About a year ago, we bought a home on a quiet cul-de-sac in a nice neighborhood. We noticed that the next-door neighbor’s backyard had a concrete half basketball court, but every time we came to the house for showings, inspections, etc., no one was ever playing basketball. We figured it wouldn’t be a problem…
It turns out that our neighbor’s five kids and their friends use this court on a daily basis, from sunup to sundown, each on their own practice schedule. Recently, they started a nightly basketball camp where dozens of kids come to play. Inside our home, with windows and doors closed, we hear the bang of the balls being bounced and hit against the backboard, along with occasional yelling and music.
Upon moving in, we were welcomed to the neighborhood by these neighbors, and they told us to PLEASE let them know if the noise level was ever a problem. When the music level became too loud, we kindly asked them to turn it down, and they complied. A second time, they responded that due to the nature of their backyard, there will be extra noise here and there, and that is part of living in a neighborhood.
Short of moving away, how can we escape all this noise without making enemies with our next-door neighbors?
Dear Double Teamed,
I (bang!) know (boing!) exactly (clang!) what you mean (nice shot!). Seems like every neighborhood has their local “teams.”
Hopefully, with back-to-school underway, this problem will slowly disappear. But there’s no guarantee that it won’t come back again on weekends, vacations, and school shutdowns in the spring. So, use this opportunity to sit down with your neighbors, since they have less at stake at the moment, and explain that the full day schedule got to be overwhelming. Ask if there is a way that, going forward, they could limit the playtime to not before 9:00 AM and not later than 9:00 PM (or some other combination). Maybe they can even alternate days by using the houses of their boys’ friends.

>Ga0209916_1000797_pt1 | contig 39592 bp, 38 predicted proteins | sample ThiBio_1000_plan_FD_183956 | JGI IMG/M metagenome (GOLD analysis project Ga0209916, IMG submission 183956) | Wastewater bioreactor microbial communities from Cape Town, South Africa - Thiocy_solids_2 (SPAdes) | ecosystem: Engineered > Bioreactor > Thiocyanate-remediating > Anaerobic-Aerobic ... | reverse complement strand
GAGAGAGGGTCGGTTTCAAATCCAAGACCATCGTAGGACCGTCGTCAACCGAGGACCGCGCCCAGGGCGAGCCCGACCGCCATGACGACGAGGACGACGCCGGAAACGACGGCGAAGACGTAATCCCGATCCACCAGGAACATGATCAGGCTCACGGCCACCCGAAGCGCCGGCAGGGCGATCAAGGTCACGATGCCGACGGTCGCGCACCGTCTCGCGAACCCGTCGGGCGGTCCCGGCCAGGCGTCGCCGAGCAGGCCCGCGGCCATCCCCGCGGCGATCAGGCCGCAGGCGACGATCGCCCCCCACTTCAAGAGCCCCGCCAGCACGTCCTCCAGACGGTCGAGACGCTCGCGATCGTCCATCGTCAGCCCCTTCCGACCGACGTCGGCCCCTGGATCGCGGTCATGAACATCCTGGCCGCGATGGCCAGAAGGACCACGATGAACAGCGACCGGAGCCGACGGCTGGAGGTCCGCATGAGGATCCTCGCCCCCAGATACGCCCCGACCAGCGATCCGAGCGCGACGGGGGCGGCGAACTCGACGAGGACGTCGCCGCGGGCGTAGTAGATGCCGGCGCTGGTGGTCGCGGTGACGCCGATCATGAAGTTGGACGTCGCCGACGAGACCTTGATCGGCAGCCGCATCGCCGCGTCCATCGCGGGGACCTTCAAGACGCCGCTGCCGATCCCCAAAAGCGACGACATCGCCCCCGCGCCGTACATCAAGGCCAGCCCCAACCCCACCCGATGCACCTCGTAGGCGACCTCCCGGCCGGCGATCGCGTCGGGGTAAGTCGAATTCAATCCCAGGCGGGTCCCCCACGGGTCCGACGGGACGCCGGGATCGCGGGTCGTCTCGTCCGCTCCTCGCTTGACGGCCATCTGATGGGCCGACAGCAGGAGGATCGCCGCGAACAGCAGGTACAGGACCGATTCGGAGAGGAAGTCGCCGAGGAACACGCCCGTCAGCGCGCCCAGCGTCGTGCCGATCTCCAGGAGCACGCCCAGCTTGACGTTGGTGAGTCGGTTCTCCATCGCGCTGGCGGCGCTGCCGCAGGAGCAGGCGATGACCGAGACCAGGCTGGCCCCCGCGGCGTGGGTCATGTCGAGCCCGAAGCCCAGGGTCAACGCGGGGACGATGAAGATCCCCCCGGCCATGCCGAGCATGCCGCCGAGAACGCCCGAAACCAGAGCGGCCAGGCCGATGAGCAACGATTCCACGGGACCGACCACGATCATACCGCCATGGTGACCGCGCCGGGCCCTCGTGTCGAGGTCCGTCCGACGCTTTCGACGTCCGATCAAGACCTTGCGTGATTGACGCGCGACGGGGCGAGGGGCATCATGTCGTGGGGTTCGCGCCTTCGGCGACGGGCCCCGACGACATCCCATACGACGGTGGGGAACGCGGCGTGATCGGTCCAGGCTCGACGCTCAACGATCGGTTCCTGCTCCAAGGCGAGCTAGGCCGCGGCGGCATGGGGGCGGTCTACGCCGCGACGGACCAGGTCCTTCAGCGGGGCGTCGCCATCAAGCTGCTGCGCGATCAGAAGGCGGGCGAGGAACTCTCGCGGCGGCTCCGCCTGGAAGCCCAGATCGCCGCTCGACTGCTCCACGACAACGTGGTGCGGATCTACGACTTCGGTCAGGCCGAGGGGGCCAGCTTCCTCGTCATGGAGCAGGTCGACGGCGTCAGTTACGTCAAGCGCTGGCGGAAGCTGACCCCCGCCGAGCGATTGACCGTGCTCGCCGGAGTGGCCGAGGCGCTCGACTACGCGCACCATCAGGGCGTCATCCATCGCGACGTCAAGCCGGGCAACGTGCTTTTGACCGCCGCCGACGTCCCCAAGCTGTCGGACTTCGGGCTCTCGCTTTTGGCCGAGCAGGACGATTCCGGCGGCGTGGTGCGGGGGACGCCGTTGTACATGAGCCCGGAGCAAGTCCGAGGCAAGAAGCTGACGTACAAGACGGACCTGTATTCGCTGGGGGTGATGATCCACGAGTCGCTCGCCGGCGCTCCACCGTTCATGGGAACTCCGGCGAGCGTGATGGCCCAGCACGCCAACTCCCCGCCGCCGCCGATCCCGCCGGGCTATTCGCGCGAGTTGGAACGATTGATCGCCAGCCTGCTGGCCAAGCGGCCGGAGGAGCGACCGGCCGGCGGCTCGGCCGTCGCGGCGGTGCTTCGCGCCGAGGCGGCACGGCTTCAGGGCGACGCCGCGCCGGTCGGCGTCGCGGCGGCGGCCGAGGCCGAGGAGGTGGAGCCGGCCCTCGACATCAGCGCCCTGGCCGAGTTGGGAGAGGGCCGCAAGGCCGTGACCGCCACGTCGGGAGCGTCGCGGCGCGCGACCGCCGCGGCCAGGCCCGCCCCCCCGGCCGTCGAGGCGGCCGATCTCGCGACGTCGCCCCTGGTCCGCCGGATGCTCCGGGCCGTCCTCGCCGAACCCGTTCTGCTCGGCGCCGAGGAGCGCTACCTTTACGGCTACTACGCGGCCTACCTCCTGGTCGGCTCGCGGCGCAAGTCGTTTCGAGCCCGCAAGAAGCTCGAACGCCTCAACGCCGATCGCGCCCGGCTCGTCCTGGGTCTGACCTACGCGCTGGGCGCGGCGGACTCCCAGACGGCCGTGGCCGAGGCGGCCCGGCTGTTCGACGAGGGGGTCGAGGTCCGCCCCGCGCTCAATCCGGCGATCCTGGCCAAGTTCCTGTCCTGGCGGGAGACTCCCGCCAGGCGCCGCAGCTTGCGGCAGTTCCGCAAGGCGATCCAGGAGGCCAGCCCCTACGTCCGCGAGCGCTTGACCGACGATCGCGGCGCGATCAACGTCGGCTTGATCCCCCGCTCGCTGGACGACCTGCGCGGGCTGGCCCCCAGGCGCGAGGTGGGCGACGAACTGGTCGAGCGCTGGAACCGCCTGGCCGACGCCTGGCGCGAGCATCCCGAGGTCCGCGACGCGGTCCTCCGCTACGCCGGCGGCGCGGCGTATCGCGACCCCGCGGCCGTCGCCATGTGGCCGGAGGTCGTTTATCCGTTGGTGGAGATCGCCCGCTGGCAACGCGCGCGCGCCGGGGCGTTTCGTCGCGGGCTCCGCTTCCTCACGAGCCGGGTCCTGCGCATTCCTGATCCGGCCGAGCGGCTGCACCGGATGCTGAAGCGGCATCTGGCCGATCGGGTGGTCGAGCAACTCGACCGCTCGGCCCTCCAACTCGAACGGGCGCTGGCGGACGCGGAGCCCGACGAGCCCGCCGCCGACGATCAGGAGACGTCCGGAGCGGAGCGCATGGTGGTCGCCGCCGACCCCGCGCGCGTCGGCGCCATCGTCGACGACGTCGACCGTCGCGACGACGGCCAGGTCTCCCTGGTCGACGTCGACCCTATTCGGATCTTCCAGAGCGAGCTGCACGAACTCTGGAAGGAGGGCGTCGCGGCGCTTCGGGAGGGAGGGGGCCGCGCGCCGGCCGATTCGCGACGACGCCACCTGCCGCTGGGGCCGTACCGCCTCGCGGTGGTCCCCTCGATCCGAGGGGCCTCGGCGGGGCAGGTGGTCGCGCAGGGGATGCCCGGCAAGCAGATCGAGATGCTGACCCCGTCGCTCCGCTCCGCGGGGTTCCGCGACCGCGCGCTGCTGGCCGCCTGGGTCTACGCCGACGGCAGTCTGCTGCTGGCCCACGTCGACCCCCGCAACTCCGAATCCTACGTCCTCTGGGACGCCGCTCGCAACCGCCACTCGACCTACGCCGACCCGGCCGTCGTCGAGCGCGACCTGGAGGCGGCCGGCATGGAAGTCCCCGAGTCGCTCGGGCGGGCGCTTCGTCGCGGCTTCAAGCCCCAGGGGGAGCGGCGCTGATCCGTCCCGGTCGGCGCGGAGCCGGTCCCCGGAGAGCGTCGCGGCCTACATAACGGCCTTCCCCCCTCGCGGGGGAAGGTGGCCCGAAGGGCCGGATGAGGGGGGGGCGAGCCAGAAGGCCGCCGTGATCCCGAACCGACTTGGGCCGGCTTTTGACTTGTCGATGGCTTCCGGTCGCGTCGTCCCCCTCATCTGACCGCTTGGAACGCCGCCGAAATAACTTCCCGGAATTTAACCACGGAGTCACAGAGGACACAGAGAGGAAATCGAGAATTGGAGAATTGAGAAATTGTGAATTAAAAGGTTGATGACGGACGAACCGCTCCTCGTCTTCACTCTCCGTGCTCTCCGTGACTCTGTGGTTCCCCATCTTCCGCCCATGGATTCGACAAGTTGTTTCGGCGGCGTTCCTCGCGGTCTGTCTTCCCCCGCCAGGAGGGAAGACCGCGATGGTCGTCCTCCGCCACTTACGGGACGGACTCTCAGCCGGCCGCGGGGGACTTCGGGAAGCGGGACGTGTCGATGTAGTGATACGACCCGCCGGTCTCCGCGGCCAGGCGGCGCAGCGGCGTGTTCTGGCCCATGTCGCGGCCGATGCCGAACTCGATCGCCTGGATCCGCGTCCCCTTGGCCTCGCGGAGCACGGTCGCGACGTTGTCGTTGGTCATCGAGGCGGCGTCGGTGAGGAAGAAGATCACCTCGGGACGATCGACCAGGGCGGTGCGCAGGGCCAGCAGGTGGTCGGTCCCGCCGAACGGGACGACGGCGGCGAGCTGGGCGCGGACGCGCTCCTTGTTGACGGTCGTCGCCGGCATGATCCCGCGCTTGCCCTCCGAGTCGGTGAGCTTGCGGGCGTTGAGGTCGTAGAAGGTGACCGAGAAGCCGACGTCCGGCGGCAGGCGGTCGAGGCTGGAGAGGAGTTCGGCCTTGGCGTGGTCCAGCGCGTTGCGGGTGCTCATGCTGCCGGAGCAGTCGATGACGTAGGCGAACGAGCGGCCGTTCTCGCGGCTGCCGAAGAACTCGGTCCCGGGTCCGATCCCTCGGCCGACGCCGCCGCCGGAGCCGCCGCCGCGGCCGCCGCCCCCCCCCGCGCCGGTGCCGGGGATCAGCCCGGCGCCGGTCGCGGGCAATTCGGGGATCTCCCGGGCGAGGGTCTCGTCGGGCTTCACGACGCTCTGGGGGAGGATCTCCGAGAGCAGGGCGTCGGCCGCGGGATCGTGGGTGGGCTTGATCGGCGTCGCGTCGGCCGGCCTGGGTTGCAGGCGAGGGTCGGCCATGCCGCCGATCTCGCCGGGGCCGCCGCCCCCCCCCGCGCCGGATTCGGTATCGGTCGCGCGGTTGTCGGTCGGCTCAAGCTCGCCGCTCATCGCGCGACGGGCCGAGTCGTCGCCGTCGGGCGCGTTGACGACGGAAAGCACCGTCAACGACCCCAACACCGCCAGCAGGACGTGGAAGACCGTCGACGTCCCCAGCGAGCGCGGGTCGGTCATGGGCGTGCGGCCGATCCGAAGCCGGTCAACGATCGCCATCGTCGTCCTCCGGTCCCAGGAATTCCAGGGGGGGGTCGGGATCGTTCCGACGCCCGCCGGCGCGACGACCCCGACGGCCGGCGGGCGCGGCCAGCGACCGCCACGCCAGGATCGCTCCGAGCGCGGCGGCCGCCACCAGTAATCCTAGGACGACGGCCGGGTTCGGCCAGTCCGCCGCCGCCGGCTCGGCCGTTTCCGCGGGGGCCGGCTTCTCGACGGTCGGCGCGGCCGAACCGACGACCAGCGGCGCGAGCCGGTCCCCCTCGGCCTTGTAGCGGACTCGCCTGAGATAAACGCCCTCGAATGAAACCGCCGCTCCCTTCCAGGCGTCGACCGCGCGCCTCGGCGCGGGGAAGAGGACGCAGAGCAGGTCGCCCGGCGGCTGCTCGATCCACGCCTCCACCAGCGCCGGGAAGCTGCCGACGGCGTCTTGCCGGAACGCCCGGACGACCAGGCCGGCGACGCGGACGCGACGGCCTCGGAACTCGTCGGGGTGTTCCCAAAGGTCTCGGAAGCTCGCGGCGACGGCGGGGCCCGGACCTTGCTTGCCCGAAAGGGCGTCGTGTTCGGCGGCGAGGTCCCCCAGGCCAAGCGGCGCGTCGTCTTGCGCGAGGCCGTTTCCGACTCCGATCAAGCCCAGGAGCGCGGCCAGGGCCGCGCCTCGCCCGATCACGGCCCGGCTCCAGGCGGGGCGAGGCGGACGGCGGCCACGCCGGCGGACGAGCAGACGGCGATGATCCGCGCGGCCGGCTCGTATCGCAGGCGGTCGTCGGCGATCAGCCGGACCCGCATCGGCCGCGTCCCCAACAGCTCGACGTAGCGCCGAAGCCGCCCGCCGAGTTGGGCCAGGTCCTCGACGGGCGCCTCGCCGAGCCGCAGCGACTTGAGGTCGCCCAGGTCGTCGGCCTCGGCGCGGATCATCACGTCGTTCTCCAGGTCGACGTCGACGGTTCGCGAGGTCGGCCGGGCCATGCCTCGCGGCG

If they are reasonable, they will work on a compromise. If not, you have to take the Hafetz Hayim approach:
As a young man, he thought he was going to change the world. Then he realized he might only be able to change his city. And then perhaps only his community. And then he realized, he can only change himself.
As difficult as it is to live with (and I KNOW what you mean), change your attitude. Do what you can to limit their playtime, soundproof your rooms by putting up heavy drapes and high-pile rugs, and then learn to accept the test. What did we just read on the High Holidays? Hashem is long-suffering, forgiving, overlooks transgressions, and doesn’t hold on to His anger. I’m not saying you’re not already doing this, but use this opportunity to become even MORE Gd-like. If you can’t change your neighbors, then your other option is to change yourself.
I hope that’s not a long shot.